There are worse things in the world than being ugly, and most of the great minds of every generation got their thinking and writing done because they weren’t beautiful enough to waste their nights having meaningless sex with other gorgeous layabouts. Very few, if any, renowned scientists or philosophers were beautiful.
All people are somewhat interesting, and most of us have rich and varied intellectual lives or great stores of compassion or other attributes that, once discovered, can make us very wonderful and occasionally beautiful to those who know us, but some people are just plain beautiful, physically, in the fucking face, and that is neither a good nor a bad thing (although studies show it’s usually good for them). It’s just a fact.
(More to read when you click the link above)
I’ve been having this conversation with someone recently, and it’s gotten me thinking about what it means to be beautiful, attractive, or ugly. We can all say that “beauty is in the eye of the beholder” and perhaps this is true in the deepest, truest extent. But here’s my theory, which I was explaining to a friend last night:
We create our own worlds, and we create this one too. Our minds and selves are universes trapped in physical form. Where does a thought go when you forget it, but somewhere in the wide black space of your own existence?
But we have also all corroborated on creating this physical manifestation of a world we live in. The rules of physics exist because someone thought it, and we have all since agreed upon its reality. This goes for everything, even beauty. There are standards of beauty, which may change from generation to generation, but the concept of it remains the same. And it is why, as linked text mentions, beautiful people receive more privilege. They fit certain standards to which we ourselves have subscribed.
So what happens when you don’t fit these standards of beauty? I would consider myself a fine example for this. I’m short, bald, and I am not an owner of six-pack abs. I do not fit the criteria for what the Western world considers as objectively beautiful - and here we can also agree that different cultures have different standards as well. But in this increasingly globalized world, the Western standards seem to be winning out. However, I’ve learned to love myself regardless. I’ve learned to cultivate other qualities that make me a good, interesting, and perhaps somewhat attractive person.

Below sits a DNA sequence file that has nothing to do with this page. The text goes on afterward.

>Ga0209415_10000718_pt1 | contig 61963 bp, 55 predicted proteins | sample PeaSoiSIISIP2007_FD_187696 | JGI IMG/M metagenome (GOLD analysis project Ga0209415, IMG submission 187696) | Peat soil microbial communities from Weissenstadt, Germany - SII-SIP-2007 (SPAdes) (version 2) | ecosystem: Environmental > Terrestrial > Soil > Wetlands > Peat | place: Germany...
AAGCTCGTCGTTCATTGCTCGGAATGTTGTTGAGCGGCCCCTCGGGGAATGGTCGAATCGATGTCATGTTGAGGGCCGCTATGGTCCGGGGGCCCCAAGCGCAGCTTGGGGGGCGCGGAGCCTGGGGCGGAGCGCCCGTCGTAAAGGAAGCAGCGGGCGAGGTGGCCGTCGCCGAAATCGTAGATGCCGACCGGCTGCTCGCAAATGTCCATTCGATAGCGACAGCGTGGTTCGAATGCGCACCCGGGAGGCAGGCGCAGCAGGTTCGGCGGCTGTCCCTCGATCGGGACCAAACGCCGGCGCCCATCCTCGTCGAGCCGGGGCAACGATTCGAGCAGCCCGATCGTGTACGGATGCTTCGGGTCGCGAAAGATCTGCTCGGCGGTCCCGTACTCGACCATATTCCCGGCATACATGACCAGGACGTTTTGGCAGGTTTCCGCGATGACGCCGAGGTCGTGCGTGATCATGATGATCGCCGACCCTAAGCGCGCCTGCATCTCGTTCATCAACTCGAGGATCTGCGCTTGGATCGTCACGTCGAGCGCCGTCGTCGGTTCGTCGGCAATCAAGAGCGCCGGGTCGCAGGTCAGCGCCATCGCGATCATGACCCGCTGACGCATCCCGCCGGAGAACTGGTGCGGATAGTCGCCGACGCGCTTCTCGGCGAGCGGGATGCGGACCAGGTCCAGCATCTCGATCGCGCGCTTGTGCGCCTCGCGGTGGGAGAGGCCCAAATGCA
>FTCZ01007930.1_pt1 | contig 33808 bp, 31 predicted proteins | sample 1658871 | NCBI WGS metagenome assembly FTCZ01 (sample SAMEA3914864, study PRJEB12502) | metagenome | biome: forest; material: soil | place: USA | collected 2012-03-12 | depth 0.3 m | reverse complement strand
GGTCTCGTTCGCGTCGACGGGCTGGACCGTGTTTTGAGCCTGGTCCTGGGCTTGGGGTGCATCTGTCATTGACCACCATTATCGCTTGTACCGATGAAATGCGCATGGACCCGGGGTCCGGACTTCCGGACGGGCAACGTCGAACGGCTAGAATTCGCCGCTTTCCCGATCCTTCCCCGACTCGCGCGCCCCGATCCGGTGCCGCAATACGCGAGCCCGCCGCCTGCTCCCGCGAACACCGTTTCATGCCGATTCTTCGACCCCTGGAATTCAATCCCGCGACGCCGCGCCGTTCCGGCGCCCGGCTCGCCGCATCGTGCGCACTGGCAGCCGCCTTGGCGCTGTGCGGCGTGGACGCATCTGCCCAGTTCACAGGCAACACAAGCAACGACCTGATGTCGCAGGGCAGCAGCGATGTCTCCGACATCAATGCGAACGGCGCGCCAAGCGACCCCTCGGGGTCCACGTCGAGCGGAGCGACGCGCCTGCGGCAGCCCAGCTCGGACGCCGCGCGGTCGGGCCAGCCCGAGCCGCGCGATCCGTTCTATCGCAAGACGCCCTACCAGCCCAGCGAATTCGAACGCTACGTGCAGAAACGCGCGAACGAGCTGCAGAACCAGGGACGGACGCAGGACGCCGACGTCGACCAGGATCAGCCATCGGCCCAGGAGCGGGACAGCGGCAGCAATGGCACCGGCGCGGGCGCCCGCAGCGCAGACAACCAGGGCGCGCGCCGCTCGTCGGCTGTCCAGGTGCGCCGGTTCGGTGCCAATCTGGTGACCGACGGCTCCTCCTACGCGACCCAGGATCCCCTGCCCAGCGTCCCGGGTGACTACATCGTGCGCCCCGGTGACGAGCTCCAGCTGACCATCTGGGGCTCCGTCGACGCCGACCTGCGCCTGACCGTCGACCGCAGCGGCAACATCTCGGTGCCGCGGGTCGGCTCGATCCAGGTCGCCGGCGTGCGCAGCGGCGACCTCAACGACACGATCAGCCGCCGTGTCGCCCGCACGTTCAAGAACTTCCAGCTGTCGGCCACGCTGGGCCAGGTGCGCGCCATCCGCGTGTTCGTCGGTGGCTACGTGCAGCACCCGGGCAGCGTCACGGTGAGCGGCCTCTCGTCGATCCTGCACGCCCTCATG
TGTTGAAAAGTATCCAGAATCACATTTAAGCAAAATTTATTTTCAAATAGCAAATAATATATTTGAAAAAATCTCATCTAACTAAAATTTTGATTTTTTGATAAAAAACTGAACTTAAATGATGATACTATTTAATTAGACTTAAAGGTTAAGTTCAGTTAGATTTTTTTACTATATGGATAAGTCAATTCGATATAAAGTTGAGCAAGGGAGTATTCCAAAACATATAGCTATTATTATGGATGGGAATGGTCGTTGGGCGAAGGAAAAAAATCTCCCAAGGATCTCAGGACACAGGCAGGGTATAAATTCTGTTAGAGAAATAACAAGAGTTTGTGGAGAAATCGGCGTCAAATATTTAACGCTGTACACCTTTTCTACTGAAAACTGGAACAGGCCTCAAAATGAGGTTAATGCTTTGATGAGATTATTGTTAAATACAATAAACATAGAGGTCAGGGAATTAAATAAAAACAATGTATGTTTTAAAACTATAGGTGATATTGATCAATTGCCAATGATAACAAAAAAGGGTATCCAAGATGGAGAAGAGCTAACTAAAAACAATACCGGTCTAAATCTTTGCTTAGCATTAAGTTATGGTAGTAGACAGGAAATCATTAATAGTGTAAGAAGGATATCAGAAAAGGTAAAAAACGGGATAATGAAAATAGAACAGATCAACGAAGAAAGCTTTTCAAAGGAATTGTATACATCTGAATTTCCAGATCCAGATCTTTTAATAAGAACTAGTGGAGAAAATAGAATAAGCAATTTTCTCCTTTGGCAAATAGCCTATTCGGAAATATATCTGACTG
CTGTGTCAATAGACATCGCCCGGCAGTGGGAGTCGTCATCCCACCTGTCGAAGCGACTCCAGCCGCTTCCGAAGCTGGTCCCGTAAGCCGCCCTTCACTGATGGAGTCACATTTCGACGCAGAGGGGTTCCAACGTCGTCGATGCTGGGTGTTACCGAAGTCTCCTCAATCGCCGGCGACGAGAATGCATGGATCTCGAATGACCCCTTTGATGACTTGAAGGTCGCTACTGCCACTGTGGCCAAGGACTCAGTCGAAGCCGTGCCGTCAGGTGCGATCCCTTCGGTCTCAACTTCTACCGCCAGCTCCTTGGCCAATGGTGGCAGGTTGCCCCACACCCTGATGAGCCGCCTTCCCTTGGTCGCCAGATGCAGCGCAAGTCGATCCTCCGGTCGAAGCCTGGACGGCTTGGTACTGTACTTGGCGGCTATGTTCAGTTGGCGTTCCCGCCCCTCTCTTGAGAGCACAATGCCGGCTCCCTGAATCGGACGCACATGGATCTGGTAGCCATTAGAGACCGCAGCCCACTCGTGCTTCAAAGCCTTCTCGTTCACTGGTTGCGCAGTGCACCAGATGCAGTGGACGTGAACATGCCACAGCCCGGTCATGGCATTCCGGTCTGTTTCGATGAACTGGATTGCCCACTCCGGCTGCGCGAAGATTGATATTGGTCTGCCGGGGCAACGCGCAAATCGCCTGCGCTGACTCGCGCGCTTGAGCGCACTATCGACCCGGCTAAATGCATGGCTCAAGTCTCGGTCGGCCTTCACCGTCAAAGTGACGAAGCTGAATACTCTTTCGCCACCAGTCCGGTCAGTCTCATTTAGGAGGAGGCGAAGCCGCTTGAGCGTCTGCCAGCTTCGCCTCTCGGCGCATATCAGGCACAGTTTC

Something that used to frustrate me as a gay man is how shallow of a culture “the Gays” seem. It always comes down to looks and to another degree, race. Years ago, while browsing through Craigslist personals, or on Adam4Adam, I would lose count of how many times I would read “no fems, fatties or Asians” or something to that degree. Do you know how demoralizing that is? Of course you can brush it away and simply say, “Wow, what an asshole.” But it doesn’t erase the fact of its existence. To be told that you are unwanted cuts to deep degrees, and makes you question yourself, no matter how much you’ve built yourself up. The ego will take a fall.
So is there a solution to this? Depends on what the problem is. For me, the issue was that I felt like a powerful, beautiful, interesting person inside, only limited by this body I was born in. What I’ve done is try to stay true to myself, find people who are willing to corroborate with me in creating a world in which our inner selves speak more to our beauty as humans than how we fit certain criteria, forced upon us by the masses, and to which we, as I’ve mentioned, have subscribed, as well. Unsubscribe! Write your own standards of beauty. Live your own reality. When you can believe in your own truth, it translates to how you operate in the larger sphere, and people take notice. I’m living this philosophy daily.